London lagging in the tale of two cities

Coe's team are boxing clever but the feeling is that Paris have the inside track. Alan Hubbard reports

An accident with a kettle of hot water saw Seb Coe preparing for the final pit-stop of the 2012 Olympics campaign last week with his arm in a sling. He knows London's bid must avoid similar mishap as the race for sport's grandest prix reaches boiling point.

An accident with a kettle of hot water saw Seb Coe preparing for the final pit-stop of the 2012 Olympics campaign last week with his arm in a sling. He knows London's bid must avoid similar mishap as the race for sport's grandest prix reaches boiling point.

With his best mate Daley Thompson and local ex-world boxing champion Azumah Nelson giving a helping hand, Coe has been doing the final rounds of serious schmoozing in the Ghanaian capital, Accra, at the general assembly of the Association of National Olympics Committees of Africa (Anoca). Every one of the 53 delegates will have had hands shaken and ears bent - not only by Coe's team but by leaders of the other four bidding cities. All are aware that the decisive votes in Singapore on 6 July could well come out of Africa, which is why every presentation stressed what it could do for African sport.

However, by all accounts Africa did not do much for them, with every presentation save first-up Paris's hit by technical glitches. London did not even get the chance to show their much-lauded video and Coe's speech was curtailed. He remained typically unruffled, but knows it is likely to take more than his smooth brand of gentle persuasion to get African fingers pressing the right computer buttons.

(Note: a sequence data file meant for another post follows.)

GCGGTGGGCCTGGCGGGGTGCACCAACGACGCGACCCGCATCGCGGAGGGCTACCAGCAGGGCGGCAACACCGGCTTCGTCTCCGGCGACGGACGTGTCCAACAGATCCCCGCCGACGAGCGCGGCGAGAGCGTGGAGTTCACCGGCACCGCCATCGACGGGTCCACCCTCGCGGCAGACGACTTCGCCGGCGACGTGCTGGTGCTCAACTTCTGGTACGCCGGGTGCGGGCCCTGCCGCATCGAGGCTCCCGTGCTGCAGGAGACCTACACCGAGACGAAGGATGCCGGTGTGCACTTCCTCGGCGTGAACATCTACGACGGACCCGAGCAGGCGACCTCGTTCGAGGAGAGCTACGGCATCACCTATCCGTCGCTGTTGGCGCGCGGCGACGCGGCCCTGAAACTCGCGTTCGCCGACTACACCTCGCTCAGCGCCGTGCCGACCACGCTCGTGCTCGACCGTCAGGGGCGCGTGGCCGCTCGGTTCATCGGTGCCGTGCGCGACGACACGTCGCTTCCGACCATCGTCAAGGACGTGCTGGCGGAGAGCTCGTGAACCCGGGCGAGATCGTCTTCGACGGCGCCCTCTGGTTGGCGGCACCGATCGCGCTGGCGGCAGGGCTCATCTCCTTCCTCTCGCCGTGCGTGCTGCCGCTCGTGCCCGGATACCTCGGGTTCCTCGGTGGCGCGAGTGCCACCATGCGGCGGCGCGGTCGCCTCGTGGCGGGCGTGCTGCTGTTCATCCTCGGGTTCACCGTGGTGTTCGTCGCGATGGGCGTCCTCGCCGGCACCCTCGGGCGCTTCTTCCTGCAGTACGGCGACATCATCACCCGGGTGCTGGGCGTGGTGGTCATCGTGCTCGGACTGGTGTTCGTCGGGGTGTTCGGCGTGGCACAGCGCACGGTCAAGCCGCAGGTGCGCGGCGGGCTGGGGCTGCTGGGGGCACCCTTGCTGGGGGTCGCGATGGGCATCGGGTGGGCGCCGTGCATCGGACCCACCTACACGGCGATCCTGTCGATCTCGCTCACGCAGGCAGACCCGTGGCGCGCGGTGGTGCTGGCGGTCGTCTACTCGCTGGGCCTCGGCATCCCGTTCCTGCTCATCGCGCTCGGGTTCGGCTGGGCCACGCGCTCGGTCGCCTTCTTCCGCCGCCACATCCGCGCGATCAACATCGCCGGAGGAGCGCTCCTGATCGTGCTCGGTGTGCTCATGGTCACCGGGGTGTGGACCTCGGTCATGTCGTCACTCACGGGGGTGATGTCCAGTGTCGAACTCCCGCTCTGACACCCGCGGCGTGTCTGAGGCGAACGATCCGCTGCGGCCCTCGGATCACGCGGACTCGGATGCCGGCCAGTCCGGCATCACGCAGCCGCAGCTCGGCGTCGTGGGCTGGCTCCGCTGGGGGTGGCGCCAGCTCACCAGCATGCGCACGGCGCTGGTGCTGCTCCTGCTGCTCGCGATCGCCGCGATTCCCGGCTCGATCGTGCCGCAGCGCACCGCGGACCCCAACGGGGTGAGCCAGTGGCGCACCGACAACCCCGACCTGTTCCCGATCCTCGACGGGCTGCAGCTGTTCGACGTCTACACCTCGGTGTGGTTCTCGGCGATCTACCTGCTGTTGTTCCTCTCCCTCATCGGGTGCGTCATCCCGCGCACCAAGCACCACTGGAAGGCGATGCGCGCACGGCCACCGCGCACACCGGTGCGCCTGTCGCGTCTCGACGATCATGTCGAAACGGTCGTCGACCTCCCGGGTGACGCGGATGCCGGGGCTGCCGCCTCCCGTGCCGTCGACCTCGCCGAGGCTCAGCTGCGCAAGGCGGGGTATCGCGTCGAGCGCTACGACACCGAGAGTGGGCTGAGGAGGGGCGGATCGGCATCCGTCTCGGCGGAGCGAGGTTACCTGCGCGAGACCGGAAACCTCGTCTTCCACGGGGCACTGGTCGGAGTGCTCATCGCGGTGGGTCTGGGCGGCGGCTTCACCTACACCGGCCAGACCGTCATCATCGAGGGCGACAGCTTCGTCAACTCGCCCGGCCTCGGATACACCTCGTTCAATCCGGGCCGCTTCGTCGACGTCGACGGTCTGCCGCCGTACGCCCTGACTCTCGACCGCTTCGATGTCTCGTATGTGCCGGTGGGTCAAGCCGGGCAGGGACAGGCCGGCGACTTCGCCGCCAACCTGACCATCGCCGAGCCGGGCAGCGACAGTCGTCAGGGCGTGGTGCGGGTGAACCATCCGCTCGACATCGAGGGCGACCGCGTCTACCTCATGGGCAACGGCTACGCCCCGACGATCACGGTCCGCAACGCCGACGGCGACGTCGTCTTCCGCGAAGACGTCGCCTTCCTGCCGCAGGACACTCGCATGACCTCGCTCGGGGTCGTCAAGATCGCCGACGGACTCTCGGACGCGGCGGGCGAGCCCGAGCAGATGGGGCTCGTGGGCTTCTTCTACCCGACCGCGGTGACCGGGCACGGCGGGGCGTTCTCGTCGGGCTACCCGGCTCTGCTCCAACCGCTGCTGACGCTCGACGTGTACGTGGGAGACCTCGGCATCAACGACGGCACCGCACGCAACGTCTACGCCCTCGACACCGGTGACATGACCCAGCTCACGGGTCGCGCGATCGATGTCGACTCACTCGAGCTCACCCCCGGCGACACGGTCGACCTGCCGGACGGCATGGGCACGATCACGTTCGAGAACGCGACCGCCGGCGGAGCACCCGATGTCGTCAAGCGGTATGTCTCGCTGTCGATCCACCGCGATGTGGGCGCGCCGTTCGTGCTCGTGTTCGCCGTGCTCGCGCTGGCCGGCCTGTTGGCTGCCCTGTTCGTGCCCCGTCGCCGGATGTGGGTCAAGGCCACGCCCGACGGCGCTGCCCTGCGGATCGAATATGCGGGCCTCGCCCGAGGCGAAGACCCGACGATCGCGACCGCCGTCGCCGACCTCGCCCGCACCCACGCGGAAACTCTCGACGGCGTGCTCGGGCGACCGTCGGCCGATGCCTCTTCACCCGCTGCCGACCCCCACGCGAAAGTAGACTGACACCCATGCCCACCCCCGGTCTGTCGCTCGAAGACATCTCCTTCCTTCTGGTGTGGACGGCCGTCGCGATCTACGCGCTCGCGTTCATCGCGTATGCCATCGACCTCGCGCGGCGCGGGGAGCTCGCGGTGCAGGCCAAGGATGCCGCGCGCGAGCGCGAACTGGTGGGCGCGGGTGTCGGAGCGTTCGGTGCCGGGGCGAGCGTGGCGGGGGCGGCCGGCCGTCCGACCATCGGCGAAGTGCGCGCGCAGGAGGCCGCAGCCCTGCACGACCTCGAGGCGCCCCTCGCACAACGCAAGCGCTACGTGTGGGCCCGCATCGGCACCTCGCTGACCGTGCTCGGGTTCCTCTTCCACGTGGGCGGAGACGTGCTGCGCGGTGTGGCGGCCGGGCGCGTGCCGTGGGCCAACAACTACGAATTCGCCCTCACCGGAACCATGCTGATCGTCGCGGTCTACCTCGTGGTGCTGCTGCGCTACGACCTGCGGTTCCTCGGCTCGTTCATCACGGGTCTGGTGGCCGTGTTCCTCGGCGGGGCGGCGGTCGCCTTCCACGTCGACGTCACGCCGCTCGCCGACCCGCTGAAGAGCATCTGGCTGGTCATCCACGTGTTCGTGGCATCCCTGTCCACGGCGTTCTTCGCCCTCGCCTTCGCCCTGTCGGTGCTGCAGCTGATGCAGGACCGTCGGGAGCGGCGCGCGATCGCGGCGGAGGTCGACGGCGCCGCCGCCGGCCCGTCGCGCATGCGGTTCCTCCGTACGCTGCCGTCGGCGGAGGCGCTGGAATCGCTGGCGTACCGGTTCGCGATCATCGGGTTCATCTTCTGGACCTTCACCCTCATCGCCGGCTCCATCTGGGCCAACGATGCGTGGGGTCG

In all, the continent has 19 voting IOC members, most representing nations with colonial ties or trade alliances with either Britain or France. But it is believed that Moscow have been calling in favours and dispensing a few more by encouraging several of their wealthy oligarchs, Roman Abramovich among them, to "assist" the development of sports federations in certain countries. Bungs? Nyet. Just a little financial help for those "who are such friends of Russian sport".

Of course, having had their knuckles rapped over their own now-abandoned "inducements", London will steer well clear of risking the wrath of Jacques Rogge, the president of the IOC, again.

Rogge, who has also been in Accra together with other big noises from the IOC, may say diplomatically that he believes the race is "too close to call", but other Olympics sources suggest this may not be quite the case. One experienced analyst close to the Olympic movement who has worked on a number of previous bids calculates that London currently trail Paris "by 12 to 15 votes".

In Athens last week I was assured that Paris has 56 Francophone votes in the bag. If this is so then they would win by a simple majority in the first round. However, even the most optimistic of those on the Paris bid team would not claim this. They certainly are not counting their poulets yet, believing that while they remain in front, perhaps by a decent margin, they fully expect the contest to go at least three rounds when, following the anticipated departure of New York and Moscow, the support of those who backed these two cities will become crucial.